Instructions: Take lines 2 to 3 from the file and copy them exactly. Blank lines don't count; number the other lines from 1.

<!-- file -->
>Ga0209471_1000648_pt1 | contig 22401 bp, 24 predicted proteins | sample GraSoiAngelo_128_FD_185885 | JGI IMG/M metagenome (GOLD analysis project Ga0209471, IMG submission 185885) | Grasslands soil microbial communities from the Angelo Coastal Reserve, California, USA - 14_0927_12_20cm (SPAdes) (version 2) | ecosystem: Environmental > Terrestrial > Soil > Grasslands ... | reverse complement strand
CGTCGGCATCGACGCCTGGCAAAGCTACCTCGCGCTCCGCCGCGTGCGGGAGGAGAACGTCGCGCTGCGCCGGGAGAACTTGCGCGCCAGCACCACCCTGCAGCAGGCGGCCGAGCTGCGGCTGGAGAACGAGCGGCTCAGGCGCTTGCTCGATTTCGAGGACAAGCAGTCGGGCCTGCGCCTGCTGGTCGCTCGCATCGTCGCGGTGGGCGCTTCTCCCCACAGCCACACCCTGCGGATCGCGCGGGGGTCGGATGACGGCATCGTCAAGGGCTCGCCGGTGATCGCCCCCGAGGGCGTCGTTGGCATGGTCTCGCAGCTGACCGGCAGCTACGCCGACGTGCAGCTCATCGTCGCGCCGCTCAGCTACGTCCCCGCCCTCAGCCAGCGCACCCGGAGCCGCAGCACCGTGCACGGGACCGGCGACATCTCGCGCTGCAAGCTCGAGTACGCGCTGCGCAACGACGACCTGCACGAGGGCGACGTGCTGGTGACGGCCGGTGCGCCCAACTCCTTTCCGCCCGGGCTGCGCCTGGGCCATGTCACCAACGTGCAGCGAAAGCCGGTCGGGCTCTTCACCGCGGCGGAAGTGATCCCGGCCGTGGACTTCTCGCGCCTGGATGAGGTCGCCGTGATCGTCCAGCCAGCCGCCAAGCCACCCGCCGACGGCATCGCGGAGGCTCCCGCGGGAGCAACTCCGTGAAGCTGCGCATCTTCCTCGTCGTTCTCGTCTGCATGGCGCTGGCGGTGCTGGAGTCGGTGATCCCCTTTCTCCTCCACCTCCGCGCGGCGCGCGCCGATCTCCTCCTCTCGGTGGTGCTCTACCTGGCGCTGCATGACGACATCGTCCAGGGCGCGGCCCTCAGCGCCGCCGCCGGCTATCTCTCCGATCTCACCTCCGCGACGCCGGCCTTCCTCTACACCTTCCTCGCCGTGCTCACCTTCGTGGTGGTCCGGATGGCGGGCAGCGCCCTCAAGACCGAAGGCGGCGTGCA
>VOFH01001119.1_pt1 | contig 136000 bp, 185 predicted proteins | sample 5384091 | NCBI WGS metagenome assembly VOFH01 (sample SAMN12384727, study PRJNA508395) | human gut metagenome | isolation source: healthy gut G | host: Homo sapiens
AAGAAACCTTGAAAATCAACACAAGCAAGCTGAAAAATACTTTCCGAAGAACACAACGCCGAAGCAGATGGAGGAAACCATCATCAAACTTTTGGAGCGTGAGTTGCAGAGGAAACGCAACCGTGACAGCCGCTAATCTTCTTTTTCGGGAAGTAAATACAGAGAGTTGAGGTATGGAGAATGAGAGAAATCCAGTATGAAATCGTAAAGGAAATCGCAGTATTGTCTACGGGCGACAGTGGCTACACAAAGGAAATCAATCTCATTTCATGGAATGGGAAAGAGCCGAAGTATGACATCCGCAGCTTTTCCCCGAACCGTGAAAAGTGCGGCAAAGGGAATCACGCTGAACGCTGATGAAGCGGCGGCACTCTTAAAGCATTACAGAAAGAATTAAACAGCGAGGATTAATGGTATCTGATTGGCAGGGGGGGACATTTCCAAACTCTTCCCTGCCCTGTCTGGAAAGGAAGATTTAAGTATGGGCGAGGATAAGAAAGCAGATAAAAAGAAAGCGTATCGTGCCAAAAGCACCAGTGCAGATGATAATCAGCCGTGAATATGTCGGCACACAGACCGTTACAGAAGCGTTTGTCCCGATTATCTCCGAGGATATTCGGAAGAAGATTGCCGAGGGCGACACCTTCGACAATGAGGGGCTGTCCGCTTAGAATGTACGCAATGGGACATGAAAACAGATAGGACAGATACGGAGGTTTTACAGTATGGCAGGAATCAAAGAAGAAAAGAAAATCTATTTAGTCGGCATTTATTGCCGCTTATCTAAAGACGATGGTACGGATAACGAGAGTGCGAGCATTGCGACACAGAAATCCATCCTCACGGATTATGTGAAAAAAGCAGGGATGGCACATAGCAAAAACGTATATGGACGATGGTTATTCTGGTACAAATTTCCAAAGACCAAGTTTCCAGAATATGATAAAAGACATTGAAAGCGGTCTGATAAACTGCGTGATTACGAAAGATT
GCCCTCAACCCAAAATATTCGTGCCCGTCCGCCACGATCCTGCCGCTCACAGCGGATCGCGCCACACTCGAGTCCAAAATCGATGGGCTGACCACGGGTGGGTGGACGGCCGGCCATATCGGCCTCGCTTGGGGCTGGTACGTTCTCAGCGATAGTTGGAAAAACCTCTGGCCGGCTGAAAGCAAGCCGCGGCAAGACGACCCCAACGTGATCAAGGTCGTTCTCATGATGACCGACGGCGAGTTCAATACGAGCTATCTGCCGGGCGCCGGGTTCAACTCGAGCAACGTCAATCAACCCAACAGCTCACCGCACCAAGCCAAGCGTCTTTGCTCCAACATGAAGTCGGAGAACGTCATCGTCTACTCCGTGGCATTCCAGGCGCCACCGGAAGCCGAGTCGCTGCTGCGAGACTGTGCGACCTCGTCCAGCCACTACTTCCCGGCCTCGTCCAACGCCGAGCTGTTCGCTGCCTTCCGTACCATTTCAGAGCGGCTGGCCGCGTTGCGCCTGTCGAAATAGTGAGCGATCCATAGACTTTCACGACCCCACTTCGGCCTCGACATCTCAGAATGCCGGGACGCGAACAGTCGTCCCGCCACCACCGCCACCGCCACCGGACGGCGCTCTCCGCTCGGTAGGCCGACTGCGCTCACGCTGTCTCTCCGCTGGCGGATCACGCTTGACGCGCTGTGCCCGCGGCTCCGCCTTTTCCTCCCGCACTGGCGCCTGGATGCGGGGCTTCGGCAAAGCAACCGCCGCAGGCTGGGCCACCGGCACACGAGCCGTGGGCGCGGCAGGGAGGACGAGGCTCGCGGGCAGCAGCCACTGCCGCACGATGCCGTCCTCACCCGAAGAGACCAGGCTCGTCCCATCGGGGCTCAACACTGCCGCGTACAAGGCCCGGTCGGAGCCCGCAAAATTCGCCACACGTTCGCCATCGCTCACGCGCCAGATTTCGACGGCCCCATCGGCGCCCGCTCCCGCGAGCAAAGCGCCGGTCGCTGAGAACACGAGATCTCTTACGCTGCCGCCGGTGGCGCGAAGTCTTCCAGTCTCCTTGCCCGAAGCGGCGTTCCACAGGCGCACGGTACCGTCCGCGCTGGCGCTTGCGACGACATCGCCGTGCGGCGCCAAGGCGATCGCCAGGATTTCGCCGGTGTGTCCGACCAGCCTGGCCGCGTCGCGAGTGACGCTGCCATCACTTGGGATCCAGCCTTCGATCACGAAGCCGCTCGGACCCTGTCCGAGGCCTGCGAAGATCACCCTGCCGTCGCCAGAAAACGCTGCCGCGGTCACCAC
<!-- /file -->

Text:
CGTCGGCATCGACGCCTGGCAAAGCTACCTCGCGCTCCGCCGCGTGCGGGAGGAGAACGTCGCGCTGCGCCGGGAGAACTTGCGCGCCAGCACCACCCTGCAGCAGGCGGCCGAGCTGCGGCTGGAGAACGAGCGGCTCAGGCGCTTGCTCGATTTCGAGGACAAGCAGTCGGGCCTGCGCCTGCTGGTCGCTCGCATCGTCGCGGTGGGCGCTTCTCCCCACAGCCACACCCTGCGGATCGCGCGGGGGTCGGATGACGGCATCGTCAAGGGCTCGCCGGTGATCGCCCCCGAGGGCGTCGTTGGCATGGTCTCGCAGCTGACCGGCAGCTACGCCGACGTGCAGCTCATCGTCGCGCCGCTCAGCTACGTCCCCGCCCTCAGCCAGCGCACCCGGAGCCGCAGCACCGTGCACGGGACCGGCGACATCTCGCGCTGCAAGCTCGAGTACGCGCTGCGCAACGACGACCTGCACGAGGGCGACGTGCTGGTGACGGCCGGTGCGCCCAACTCCTTTCCGCCCGGGCTGCGCCTGGGCCATGTCACCAACGTGCAGCGAAAGCCGGTCGGGCTCTTCACCGCGGCGGAAGTGATCCCGGCCGTGGACTTCTCGCGCCTGGATGAGGTCGCCGTGATCGTCCAGCCAGCCGCCAAGCCACCCGCCGACGGCATCGCGGAGGCTCCCGCGGGAGCAACTCCGTGAAGCTGCGCATCTTCCTCGTCGTTCTCGTCTGCATGGCGCTGGCGGTGCTGGAGTCGGTGATCCCCTTTCTCCTCCACCTCCGCGCGGCGCGCGCCGATCTCCTCCTCTCGGTGGTGCTCTACCTGGCGCTGCATGACGACATCGTCCAGGGCGCGGCCCTCAGCGCCGCCGCCGGCTATCTCTCCGATCTCACCTCCGCGACGCCGGCCTTCCTCTACACCTTCCTCGCCGTGCTCACCTTCGTGGTGGTCCGGATGGCGGGCAGCGCCCTCAAGACCGAAGGCGGCGTGCA
>VOFH01001119.1_pt1 | contig 136000 bp, 185 predicted proteins | sample 5384091 | NCBI WGS metagenome assembly VOFH01 (sample SAMN12384727, study PRJNA508395) | human gut metagenome | isolation source: healthy gut G | host: Homo sapiens